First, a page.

The former Mayor of Brackley, who now goes by the name of Mr Pothole, is calling for the new unitary authorities of Northamptonshire to set aside funds to fix the county's potholes.
From April 1, council services in Northamptonshire will be provided by two unitary authorities instead of the current two-tier structure.
Several other new councils will be formed to represent different towns and communities as well.
Mr Pothole, Mark Morrell, has also called for the new authorities to be "transparent" about the backlog of highway works over the last two decades that have not yet been fixed by Northamptonshire County Council.
The 60-year-old, who has appeared on a documentary about roadworks which was viewed by 14 million Japanese people, said: "One of the things, I think, the new authority should be doing is looking at the road maintenance. We need investment in our roads like they do in Japan.
"Road issues, it doesn't matter what council they are, Conservative or Labour, they have all got the same issues. We have got everyone blaming each other. The bottom line is neither has invested in resurfacing works and the roads are falling apart.
"It's an ideal time to invest. If we invest, we create jobs, apprenticeships, reduce the costs of badly maintained roads, more people will be out cycling. I think it's an ideal time. If you look at America after the Depression, they invested."
Mark, who says he is known as Mr Oco Poco in Japan, said the previous councils had a "lack of foresight".
He said: "It's a complete lack of foresight. Lack of investment in the road network is letting road users and motorists down and wasting tax payers' money. There needs to be a fundamental change from the top down.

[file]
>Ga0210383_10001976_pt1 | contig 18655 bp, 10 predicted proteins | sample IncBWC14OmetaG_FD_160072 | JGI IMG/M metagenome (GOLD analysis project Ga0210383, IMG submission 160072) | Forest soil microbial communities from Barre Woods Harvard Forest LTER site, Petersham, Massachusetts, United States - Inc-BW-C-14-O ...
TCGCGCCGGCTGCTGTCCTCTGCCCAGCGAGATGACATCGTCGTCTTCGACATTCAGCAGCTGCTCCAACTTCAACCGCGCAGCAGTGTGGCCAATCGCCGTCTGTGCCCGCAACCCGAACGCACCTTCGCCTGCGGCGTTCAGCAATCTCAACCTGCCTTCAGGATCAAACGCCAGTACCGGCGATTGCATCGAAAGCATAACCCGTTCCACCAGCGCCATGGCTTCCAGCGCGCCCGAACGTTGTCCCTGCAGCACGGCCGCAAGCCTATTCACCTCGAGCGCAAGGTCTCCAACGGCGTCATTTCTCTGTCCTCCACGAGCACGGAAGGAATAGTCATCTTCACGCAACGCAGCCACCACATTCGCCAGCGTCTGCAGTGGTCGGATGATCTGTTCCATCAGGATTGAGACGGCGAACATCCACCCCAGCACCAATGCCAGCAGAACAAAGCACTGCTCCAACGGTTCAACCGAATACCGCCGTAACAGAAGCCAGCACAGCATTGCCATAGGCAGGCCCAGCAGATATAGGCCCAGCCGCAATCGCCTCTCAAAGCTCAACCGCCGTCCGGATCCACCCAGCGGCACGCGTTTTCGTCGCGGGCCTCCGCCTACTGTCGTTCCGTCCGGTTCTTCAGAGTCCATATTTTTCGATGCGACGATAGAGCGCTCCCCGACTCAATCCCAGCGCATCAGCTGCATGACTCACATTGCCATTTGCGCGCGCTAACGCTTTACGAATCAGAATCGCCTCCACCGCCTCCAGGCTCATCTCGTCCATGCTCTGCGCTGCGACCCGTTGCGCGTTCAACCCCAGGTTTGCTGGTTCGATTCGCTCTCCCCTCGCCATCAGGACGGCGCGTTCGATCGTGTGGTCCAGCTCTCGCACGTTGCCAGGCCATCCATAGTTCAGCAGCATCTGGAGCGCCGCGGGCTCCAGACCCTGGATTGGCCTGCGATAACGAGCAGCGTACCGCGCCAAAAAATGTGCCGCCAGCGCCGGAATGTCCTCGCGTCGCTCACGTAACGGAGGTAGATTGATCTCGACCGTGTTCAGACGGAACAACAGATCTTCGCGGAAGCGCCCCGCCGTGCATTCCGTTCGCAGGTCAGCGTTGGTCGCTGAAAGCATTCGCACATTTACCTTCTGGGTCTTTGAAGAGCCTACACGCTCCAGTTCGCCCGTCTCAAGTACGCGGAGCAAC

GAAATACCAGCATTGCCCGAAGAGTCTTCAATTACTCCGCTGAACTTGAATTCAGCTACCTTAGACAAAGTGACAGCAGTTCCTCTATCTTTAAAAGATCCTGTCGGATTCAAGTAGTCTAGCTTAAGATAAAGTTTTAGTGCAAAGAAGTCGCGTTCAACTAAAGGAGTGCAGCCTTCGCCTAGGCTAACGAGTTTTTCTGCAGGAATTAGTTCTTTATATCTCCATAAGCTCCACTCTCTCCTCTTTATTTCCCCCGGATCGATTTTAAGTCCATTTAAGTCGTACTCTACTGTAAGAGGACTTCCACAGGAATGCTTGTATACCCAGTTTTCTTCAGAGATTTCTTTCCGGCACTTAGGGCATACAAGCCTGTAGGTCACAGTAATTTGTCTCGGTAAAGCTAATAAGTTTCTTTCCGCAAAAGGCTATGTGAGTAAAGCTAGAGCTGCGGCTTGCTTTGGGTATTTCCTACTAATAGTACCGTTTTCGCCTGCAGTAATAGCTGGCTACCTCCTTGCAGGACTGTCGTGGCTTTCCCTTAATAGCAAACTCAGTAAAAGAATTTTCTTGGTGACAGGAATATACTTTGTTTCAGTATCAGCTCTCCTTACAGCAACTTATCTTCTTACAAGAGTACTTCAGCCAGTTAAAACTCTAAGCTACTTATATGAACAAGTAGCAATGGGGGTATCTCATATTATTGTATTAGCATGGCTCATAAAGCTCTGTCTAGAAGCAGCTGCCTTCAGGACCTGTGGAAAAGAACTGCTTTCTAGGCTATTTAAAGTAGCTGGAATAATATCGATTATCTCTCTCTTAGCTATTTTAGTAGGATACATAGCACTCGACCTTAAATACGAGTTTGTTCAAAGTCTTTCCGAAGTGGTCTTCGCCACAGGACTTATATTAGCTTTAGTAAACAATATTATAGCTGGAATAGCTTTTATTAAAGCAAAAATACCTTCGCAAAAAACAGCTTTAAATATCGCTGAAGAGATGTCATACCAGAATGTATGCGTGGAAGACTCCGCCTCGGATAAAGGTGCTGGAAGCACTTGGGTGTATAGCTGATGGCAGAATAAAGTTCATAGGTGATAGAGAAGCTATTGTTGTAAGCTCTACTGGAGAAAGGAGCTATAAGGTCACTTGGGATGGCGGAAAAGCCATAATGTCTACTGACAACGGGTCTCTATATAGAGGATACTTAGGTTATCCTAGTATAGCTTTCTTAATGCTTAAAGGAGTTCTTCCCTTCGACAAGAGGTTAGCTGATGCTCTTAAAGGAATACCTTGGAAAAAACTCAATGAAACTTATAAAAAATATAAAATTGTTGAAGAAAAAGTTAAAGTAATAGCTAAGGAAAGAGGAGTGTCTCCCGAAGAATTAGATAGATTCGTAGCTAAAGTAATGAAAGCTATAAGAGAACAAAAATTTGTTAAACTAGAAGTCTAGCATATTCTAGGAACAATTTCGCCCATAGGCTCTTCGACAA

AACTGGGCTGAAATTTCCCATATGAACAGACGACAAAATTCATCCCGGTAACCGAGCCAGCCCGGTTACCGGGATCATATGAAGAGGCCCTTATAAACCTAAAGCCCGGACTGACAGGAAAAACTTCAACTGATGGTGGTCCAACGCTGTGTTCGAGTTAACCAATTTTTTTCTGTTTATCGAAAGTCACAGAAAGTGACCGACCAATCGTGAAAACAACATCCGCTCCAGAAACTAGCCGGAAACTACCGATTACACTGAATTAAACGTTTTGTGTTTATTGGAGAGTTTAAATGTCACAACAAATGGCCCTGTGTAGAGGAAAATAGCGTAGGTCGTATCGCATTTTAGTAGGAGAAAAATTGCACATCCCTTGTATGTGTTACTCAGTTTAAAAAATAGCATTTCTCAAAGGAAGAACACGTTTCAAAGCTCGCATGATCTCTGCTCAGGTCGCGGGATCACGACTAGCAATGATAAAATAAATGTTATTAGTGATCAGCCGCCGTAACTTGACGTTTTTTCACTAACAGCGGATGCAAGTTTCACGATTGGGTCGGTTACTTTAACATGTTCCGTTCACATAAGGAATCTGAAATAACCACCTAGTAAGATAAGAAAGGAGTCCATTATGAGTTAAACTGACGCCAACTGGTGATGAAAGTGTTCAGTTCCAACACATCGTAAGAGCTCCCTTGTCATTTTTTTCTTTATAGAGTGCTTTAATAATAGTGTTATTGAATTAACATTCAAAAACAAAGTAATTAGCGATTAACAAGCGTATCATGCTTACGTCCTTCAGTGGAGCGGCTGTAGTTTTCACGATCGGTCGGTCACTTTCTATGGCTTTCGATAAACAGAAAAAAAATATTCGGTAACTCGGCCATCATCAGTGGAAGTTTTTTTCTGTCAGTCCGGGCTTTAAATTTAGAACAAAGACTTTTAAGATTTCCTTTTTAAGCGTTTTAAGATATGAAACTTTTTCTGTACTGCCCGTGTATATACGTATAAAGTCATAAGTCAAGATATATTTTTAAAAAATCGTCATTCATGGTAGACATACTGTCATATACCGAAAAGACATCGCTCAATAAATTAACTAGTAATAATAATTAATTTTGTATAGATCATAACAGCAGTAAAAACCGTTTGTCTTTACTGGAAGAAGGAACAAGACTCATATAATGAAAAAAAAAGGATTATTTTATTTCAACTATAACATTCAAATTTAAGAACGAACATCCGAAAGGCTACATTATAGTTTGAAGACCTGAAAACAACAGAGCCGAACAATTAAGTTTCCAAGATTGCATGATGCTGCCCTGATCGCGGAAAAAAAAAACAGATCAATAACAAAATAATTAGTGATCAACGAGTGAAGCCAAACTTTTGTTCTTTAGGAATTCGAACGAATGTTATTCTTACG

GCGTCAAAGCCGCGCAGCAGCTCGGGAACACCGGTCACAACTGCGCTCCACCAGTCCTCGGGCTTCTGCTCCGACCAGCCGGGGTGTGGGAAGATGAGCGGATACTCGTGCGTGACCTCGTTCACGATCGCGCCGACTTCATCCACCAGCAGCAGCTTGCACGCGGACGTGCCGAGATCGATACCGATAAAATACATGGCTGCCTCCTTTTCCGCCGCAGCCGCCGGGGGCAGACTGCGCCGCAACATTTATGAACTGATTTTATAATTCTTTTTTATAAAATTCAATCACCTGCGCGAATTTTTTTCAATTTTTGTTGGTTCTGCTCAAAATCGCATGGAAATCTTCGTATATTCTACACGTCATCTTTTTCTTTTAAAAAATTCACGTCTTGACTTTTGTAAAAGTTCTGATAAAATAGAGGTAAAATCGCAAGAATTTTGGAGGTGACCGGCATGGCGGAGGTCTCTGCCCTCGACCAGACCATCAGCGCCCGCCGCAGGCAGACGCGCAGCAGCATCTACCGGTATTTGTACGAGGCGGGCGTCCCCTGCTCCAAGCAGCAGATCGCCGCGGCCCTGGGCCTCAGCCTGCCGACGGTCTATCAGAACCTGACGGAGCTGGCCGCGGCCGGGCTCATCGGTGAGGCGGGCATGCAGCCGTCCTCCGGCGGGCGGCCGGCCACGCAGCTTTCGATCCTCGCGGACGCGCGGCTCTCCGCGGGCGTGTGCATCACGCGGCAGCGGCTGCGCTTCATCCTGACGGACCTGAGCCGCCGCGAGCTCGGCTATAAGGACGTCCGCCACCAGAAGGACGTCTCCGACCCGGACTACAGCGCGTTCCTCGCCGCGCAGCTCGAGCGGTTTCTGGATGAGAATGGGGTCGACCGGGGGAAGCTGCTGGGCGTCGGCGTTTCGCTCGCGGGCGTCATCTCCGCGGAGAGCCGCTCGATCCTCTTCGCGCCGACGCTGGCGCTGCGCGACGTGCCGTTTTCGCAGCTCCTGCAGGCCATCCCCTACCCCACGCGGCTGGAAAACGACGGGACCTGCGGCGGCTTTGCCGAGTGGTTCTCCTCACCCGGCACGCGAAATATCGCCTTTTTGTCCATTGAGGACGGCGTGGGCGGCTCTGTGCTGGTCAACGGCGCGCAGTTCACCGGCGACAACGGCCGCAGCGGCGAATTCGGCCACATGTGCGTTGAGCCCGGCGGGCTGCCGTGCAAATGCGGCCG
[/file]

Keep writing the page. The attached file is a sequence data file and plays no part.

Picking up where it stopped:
"I just want the new local authority to be transparent about what it has inherited from the county council. We want to know what backlog there is, what needs sorting and how much it will cost to fix.
"The cost of bad road networks is £5 billion to the UK economy each year."
Mark, who has been campaigning for better road maintenance for eight years, said roads need to be resurfaced every 20 years, but some of the town's roads are now 60 and 70 years old and are not being managed well enough.
The bad roads result in motorists incurring costs from driving over potholes and damaging their vehicles, to which Mark said only 1% of people actually manage to get any form of compensation back from the council.
Mark also said the average cost of filling a pothole in is £50, and added that prevention is better than a cure.
Mr Pothole has also previously campaigned around Westminister in a bright orange tank on National Pot Hole day (January 15), which he created.